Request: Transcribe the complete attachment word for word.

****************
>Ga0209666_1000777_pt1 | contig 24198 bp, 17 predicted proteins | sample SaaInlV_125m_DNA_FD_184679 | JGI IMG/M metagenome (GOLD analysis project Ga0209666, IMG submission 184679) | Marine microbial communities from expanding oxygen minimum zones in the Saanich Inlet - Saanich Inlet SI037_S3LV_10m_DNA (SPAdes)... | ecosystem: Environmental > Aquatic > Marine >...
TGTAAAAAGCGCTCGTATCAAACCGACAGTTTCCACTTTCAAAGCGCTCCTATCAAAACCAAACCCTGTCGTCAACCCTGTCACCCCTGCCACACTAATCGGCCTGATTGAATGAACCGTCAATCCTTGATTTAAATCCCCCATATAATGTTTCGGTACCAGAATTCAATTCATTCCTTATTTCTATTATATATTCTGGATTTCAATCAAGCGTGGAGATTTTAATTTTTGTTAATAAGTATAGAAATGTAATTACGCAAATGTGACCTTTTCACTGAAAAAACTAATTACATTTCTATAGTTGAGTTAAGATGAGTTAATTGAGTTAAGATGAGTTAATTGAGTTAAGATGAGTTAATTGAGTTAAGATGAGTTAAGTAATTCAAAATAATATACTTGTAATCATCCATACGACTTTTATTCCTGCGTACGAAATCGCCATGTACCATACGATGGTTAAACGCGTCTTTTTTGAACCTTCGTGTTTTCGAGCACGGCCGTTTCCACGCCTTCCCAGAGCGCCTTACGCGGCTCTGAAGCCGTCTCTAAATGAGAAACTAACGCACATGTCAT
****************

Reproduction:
>Ga0209666_1000777_pt1 | contig 24198 bp, 17 predicted proteins | sample SaaInlV_125m_DNA_FD_184679 | JGI IMG/M metagenome (GOLD analysis project Ga0209666, IMG submission 184679) | Marine microbial communities from expanding oxygen minimum zones in the Saanich Inlet - Saanich Inlet SI037_S3LV_10m_DNA (SPAdes)... | ecosystem: Environmental > Aquatic > Marine >...
TGTAAAAAGCGCTCGTATCAAACCGACAGTTTCCACTTTCAAAGCGCTCCTATCAAAACCAAACCCTGTCGTCAACCCTGTCACCCCTGCCACACTAATCGGCCTGATTGAATGAACCGTCAATCCTTGATTTAAATCCCCCATATAATGTTTCGGTACCAGAATTCAATTCATTCCTTATTTCTATTATATATTCTGGATTTCAATCAAGCGTGGAGATTTTAATTTTTGTTAATAAGTATAGAAATGTAATTACGCAAATGTGACCTTTTCACTGAAAAAACTAATTACATTTCTATAGTTGAGTTAAGATGAGTTAATTGAGTTAAGATGAGTTAATTGAGTTAAGATGAGTTAATTGAGTTAAGATGAGTTAAGTAATTCAAAATAATATACTTGTAATCATCCATACGACTTTTATTCCTGCGTACGAAATCGCCATGTACCATACGATGGTTAAACGCGTCTTTTTTGAACCTTCGTGTTTTCGAGCACGGCCGTTTCCACGCCTTCCCAGAGCGCCTTACGCGGCTCTGAAGCCGTCTCTAAATGAGAAACTAACGCACATGTCAT